The Dungeon of Andy Milligan Collection
1965-1984 / 1.33:1, 1:85.1.
Starring Neil Flanagan, Berwick Kaler, Maggie Rogers
Cinematography by Andy Milligan
Directed by Andy Milligan
“I should have killed Andy.” – Jimmy McDonough
In 1987 Andy Milligan was working on his latest film, a bloody revenge saga with a Frankenstein theme called Monstrosity. His biographer Jimmy McDonough was by his side, working the clapper, absorbing Milligan’s abuse, and taking notes on the final years of the director, still a poisonous devil when the mood took him. Born in St. Paul, Minnesota in 1929, dead 62 years later in Los Angeles, Milligan wore his resentments like a crown, shoveling contempt on anyone who crossed his path—including his audience.
Made wherever the money was, New York, London or Staten Island, Milligan’s body of work spanned continents yet the results were anything but sophisticated—juvenile and uncommonly mean spirited, the films resembled the Super 8 fantasies of a disturbed 12 year old. His screenplays usually stretched 10 minutes worth of action across a 90 minute running time—which left plenty of room for dialog, except Milligan didn’t write dialog, he urped up endless exposition punctuated by angry rants—like their director, his characters were a vocal band of malcontents. They were vicious, too—the hallmark of any Milligan film was its violence, usually carried out with a rusty tool like a pitchfork or handsaw—the more medieval, the better. Preposterously fake but vigorously executed, that bloodshed constituted the only truly happy moments in his movies—the carnage was so gleefully performed there was little doubt Milligan would have preferred to be in front of the camera himself, whaling away with his trusty axe.
“Many film directors were once puppeteers. That’s why actors say, “We’re not your puppets.” And we think to ourselves, ‘Oh yes, you are.'” – John Waters
As an ex-navy man, dressmaker, sadist, and puppeteer, Milligan found a convenient outlet for at least three of his hobbies in the Off Broadway theaters of the early sixties. Storied, if tiny, venues like Caffe Cino and La Mama, along with even more threadbare spaces like The Showboat (where Milligan directed Abe Vigoda in a George Bernard Shaw play), gave the young playwright-director an opportunity to vent his spleen in excoriating melodramas like The Two Executioners. In 1962 he filmed 8mm excerpts of two of those plays (Bernard Shaw’s Mrs. Warren’s Profession and Eugene O’Neill’s Before Breakfast) before attempting his first full scale film project. Using (in every sense) a rotating band of actors from Caffe Cino, Milligan cobbled together a bleak little drama called Vapors, a quasi-coming out story set inside the graffiti-streaked walls of St. Mark’s Baths. Starring Cino regular Gerald Jacuzzo the 30 minute vignette was sincere but its grim and otherworldly setting made sure it would remain a niche item (though it did reach a wider audience when it was billed with Paul Morrissey’s My Hustler in 1966).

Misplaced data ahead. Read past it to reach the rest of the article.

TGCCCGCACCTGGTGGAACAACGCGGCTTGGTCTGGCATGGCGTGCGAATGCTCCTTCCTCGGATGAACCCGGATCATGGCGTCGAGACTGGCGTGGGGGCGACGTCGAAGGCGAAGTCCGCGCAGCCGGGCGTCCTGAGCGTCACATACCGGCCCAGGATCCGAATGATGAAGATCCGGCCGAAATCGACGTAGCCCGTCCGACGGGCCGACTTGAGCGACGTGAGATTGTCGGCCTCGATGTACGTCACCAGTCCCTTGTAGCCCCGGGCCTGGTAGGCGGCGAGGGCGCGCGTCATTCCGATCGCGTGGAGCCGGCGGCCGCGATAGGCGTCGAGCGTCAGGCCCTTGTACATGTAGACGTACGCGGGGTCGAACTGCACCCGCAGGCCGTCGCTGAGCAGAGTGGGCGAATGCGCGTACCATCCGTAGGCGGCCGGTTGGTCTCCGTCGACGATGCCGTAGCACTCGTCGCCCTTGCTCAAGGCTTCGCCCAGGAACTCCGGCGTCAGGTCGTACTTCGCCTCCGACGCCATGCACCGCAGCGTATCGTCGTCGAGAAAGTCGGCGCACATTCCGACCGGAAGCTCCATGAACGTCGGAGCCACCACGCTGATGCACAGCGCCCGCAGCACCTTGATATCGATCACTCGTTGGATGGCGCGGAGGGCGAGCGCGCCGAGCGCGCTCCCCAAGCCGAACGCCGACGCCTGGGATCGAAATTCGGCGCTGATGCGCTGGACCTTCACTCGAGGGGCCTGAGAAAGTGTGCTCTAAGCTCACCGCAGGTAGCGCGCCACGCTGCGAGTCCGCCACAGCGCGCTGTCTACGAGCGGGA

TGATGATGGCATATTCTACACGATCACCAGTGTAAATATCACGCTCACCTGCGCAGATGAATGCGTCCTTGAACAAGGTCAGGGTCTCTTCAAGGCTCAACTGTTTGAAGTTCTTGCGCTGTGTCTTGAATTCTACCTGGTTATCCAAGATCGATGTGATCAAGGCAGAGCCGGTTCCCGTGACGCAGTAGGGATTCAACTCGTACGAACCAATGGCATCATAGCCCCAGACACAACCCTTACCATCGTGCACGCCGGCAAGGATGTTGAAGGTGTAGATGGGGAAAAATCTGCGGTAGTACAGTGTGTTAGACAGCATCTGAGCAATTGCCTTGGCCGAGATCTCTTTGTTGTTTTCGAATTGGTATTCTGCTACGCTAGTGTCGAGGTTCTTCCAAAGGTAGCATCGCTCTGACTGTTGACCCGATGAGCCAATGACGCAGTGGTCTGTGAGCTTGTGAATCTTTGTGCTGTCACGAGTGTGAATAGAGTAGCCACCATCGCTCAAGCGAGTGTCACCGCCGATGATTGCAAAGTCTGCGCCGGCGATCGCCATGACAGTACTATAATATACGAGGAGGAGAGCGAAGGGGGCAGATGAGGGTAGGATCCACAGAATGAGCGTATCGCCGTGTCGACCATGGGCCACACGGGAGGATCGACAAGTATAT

The desolate nature of Vapors had a chilling effect on its box office inspiring Milligan to switch gears for his encore. Cheerful sexploitation pictures—”nudie cuties” like Russ Meyers’s The Immoral Mr. Teas—wallpapered 42nd Street during the early sixties. And then there was sexploitation marinated in malice. Channeling his bile into product readymade for the disgruntled raincoat crowd, Milligan’s The Promiscuous Sex and Gutter Trash were scuzzy skin films for straights but produced by a gay man with a sadistic streak. Milligan’s latest offerings were, in the words of producer Lew Mishkin, “sexless sex pictures.” Even Al Goldstein’s Screw Magazine hated the stuff (“…hours of beatings, whippings, rapes, etc., etc., ad nauseam.”)
Milligan managed to find a measure of success with those grubby wankfests but still longed for a better return on his meager budgets. In the summer of 1967 he brought a work-in-progress to film distributor Sam Sherman. The unfinished film was a sexy period piece ala Ten Little Indians about the reading of a will and some mysterious murders. The savvy Sherman was a good judge of profitable trash—at 27 he was already wise to the ways of “The Deuce” and kept his nose to the grindhouse. His verdict on Milligan’s reel? “This is as bad as something gets.” Sherman suggested the director’s efforts would benefit from the addition of some bloodshed for the blood hounds—in essence he advised Milligan to follow the lead of schlockmeister Herschell Gordon Lewis who graduated from Bell, Bare and Beautiful to Blood Feast—and made a pretty penny.
Milligan took Sherman’s advice and on September 6, 1968, The Ghastly Ones opened in Charlotte, North Carolina at the Mooresville Drive-in on a double bill with She Freaks (“all in bloody color”). Milligan’s sub-par recording techniques must have been especially difficult to grasp on the tinny drive-in speakers but what appeared onscreen—an incoherent melange of mannequin parts, animal innards, and something resembling raspberry syrup—somehow spoke to the hardtop crowd. Milligan touched a nerve that night in Charlotte—The Ghastly Ones was still making its way around town at Christmas. Thanks to Sam Sherman and the enigmatic movie fans of North Carolina, Milligan was able to continue his reign of error.